One of the main problems of the Lake Markermeer is the thick layer of silt covering the lake floor. The silt problem in the Markermeer is partly due to the construction of the dam between Lelystad and Enkhuizen. This dam was completed in 1976. The plan at that time was to convert the lake into polder land. However, land reclamation kept being postponed, and in 2006 the Dutch government abandoned the plan altogether. By then the Markermeer had been cut off from the Lake IJsselmeer for more than thirty years. The separation of the two lakes had a major impact on the water quality and ecology of the Markermeer. Before the dam was built, fine sediments were flushed out from the Markermeer by currents transporting the silt to deeper parts of the IJsselmeer. This no longer being the case, a suffocating blanket of silt has now accumulated on the bottom of the Markermeer.
The Marker Wadden project will be implemented in a number of steps. The first phase will be carried out by Natuurmonumenten and Rijkswaterstaat (the executive agency of the Ministry of Infrastructure and Water Management) and involves construction of seven nature island (1300 hectares) including an 'underwater landscape' of spawning areas and shallow and deep channels. The costs of this first phase amount to 90 million euros.
The main funding for this project has been raised by Natuurmonumenten, the Dutch National Postcode Lottery, Ministry of Infrastructure and Water Management, Ministry of Agriculture, Nature and Food Quality, the provinces of Flevoland and North-Holland.
Following a comprehensive tendering process, Boskalis has been selected to carry out the Marker Wadden project. Preliminary work for building the first nature started in spring 2016. The first five islands are completed in 2021 end the sixth and seventh islands in 2023.
What to expect?
The first island of the Marker Wadden project will be constructed at about four kilometres from the dam between Enkhuizen and Lelystad. On and around the island a landscape will develop with reed marshes, mud flats and shallow littoral zones, where aquatic plants and invertebrates, fish and birds will thrive. The harbour island will also have a boat landing stage and a sandy beach.
The vast expanse of water, wide skies and broad horizons are important qualities of the Markermeer. Therefore the islands will be constructed far enough from the lake shores to not interrupt the view. From the dam between Enkhuizen and Lelystad the first island will be just visible in the distance. Visitors to the islands will enjoy the magnificent views from the island shores.
Showcase of Dutch water engineering expertise
The construction of the nature islands in the Markermeer are an enormous technical challenge. Innovative techniques will be required to keep the costs as low as possible. The project offers an excellent opportunity to develop and showcase Dutch expertise on 'building with nature'.
'Building with nature' makes use of natural processes to develop sustainable engineering solutions that benefit both humans and nature. In the case of the Marker Wadden project, building with nature involves developing 'soft', natural flood defenses, and using natural sediment transport processes to reduce turbidity and build islands with lake sediments. Close to the location of the first island a deep channel will be dug, in which large amounts of sediment will accumulate due to natural flow patterns and gravity. The trapped sediment will be used to build the islands. Marker Wadden is one of the flagship projects of the Dutch water engineering sector. This project will help to promote the export of Dutch expertise on 'Building with nature', particularly in the areas of flood protection, water quality improvement and sediment management.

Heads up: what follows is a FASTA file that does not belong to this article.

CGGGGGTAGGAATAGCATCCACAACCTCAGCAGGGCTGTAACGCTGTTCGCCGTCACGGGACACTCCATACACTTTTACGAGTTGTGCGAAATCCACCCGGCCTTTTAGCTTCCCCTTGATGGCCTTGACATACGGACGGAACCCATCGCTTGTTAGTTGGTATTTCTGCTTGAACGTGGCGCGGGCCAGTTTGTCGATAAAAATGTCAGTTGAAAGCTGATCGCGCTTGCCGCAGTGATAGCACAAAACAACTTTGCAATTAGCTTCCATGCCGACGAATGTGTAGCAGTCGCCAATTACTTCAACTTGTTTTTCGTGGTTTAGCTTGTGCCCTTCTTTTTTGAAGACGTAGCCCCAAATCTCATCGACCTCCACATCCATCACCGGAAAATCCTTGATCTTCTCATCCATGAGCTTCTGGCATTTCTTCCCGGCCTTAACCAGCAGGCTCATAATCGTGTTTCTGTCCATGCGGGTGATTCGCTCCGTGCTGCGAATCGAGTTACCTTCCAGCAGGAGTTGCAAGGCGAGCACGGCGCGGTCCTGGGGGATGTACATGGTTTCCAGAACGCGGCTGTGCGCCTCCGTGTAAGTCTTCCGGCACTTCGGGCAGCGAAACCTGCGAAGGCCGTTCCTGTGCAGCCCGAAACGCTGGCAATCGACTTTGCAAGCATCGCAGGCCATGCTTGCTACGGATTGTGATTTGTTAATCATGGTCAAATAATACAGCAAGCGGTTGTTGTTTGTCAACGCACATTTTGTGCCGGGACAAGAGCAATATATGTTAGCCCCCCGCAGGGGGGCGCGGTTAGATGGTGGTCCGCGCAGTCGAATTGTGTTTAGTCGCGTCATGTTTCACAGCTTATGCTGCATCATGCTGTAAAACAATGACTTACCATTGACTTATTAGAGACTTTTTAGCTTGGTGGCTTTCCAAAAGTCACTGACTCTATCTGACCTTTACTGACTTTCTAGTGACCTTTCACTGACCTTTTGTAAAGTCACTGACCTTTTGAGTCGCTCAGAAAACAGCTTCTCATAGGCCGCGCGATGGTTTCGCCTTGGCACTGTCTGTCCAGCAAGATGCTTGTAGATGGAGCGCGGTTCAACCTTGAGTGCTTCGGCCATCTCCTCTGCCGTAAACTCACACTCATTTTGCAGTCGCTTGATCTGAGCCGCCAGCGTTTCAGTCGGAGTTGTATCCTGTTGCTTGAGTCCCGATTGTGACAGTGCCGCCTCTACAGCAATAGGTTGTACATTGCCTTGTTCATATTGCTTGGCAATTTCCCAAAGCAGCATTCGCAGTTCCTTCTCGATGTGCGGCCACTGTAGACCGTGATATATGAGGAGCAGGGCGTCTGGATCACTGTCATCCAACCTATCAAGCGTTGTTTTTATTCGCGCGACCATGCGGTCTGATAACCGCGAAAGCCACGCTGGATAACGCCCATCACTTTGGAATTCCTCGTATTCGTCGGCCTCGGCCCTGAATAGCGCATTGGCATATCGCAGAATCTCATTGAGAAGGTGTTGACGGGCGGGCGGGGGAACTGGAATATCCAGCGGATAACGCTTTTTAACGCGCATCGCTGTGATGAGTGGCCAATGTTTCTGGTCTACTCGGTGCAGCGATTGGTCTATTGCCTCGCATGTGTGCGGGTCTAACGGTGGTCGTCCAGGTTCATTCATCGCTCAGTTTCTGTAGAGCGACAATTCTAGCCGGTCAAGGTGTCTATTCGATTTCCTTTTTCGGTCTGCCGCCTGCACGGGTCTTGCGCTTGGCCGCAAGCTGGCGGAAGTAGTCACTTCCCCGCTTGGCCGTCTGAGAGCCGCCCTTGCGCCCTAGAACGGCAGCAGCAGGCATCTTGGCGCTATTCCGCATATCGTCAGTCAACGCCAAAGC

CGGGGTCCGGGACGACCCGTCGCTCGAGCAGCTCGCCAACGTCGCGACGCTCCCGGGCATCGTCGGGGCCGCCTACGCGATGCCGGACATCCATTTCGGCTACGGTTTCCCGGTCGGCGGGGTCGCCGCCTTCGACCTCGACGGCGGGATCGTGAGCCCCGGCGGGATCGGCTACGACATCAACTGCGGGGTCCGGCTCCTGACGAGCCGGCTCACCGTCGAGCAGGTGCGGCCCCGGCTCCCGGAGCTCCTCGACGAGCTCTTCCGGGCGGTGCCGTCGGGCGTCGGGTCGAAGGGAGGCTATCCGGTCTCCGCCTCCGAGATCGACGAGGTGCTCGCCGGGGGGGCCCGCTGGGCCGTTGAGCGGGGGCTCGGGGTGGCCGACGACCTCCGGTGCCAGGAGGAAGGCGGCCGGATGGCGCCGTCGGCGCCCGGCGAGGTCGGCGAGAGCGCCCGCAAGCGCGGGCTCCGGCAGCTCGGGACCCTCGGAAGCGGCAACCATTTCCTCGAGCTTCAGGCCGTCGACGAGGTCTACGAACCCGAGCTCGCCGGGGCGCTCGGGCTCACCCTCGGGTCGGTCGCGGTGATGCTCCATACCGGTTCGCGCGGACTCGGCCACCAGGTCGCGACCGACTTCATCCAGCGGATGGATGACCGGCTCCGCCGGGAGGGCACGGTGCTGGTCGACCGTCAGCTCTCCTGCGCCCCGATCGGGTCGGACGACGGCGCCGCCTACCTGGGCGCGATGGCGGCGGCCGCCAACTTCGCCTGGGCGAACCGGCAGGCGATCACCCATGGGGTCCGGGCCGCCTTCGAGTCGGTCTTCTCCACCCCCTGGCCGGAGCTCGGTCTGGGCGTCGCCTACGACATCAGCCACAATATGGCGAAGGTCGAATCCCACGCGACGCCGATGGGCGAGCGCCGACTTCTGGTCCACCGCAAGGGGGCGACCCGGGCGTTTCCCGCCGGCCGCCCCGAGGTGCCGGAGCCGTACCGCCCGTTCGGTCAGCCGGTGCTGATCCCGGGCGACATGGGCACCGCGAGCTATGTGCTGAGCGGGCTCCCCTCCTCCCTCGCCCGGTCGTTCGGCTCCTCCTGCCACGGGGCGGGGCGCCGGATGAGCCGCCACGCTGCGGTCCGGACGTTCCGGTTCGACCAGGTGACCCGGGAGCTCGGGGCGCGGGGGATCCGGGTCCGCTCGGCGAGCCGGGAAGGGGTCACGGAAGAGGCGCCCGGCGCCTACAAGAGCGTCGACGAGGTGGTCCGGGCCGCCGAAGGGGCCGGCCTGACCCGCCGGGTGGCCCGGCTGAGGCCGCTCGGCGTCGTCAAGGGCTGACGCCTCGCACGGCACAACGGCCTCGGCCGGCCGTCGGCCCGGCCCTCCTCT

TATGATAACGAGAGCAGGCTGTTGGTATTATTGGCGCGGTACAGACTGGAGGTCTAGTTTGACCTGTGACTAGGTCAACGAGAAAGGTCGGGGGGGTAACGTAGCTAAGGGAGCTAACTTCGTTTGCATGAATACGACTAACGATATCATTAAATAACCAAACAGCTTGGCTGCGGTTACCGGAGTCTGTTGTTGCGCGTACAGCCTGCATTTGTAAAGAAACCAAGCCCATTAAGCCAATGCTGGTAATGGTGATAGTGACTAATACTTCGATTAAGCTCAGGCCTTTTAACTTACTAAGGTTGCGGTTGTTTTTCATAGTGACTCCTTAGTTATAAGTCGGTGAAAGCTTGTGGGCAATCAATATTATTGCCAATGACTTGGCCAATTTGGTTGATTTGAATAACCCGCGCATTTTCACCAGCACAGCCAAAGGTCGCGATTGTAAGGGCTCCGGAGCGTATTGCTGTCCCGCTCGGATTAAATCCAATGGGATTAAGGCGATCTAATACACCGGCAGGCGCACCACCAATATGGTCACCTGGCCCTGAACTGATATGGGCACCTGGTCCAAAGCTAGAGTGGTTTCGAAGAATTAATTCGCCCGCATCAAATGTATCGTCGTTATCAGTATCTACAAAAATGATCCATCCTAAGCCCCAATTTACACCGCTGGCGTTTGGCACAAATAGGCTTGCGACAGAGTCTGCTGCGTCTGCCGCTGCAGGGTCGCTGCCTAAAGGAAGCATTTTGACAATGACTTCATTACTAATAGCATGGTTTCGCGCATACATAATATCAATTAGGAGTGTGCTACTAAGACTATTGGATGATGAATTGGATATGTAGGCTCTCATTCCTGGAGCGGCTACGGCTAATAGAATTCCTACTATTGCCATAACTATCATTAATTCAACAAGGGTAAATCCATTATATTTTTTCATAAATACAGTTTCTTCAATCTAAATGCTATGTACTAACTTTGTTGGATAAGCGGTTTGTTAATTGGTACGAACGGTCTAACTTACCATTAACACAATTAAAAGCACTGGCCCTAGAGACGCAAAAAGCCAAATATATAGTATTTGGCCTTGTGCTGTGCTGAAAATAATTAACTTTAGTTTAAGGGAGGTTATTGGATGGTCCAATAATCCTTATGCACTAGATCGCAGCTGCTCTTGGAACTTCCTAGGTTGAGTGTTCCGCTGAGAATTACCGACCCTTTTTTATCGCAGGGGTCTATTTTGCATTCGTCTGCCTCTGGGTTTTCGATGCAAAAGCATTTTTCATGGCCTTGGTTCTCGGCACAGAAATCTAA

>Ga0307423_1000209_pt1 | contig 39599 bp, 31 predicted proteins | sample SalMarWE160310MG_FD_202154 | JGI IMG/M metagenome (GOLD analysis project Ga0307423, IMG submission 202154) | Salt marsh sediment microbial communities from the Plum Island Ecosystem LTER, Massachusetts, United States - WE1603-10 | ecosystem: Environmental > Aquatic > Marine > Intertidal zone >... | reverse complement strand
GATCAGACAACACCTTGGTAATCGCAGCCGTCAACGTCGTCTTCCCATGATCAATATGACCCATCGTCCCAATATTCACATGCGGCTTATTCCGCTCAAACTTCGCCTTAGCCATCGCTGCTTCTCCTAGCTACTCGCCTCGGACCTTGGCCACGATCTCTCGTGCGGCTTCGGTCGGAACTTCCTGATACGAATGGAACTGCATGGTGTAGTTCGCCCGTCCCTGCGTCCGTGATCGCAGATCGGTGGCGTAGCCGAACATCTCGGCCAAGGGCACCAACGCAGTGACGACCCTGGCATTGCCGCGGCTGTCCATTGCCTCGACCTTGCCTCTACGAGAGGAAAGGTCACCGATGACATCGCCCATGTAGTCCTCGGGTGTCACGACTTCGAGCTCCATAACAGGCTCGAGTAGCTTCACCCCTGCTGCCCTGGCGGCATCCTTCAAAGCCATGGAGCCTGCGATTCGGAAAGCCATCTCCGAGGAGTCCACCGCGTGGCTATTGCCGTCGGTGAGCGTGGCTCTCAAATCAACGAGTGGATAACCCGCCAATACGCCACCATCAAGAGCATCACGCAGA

Restoring the Lake Markermeer
The ambition for Marker Wadden is to increase bird diversity in the Markermeer area. For the sake of nature, and for birdwatchers and other visitors to enjoy. The Marker Wadden project will greatly enhance opportunities for birdwatchers, nature lovers and other visitors. The harbour island will have a boat landing stage and a small settlement. For visitors a modest pavilion and four holiday houses and some buildings for research and management. Together a handful of small buildings able to generate their own energy and their own drinking water, as well as purifying their own wastewater. An off-grid settlement. The other islands are not accessible, they are tranquil places reserved for wildlife.
Many species of migratory birds overwinter on the Markermeer, spend their breeding or moulting season here, or use the lake as a resting place between their overwintering areas in Africa and breeding grounds in Scandinavia, northwest Russia and Siberia.
The Lake Markermeer is a Natura 2000 site and an important habitat for many bird species. In particular, the Markermeer serves as breeding grounds for common tern and cormorant, and as feeding and resting area for the barnacle goose, common goldeneye, little gull, great crested grebe, greylag goose, goosander, gadwall, red-crested pochard, tufted duck, common spoonbill, coot, smew, northern shoveller, widgeon, common pochard, scaup (bluebill) and black tern. Birds such as tundra swan, black-headed gull, Mediterranean gull, little grebe and common shelduck come to the Markermeer to moult, rest, and or overwinter. The Marker Wadden project will greatly increase food and habitat availability for these birds.
Although fish mass and diversity in the Markermeer have decreased strongly since the 1980s, the lake still harbours a broad range of fish species. Common fish species in the Markermeer include smelt, roach, rudd, perch, bream, carp, tench, pike, ruffe, three-spined stickleback and zander. Rarer species such as houting, burbot, sea trout, asp and catfish are occasionally found. For fish-eating birds, the presence of fish, particularly smelt, is essential. The Marker Wadden project should help to restore water quality and primary productivity, and hence increase fish populations.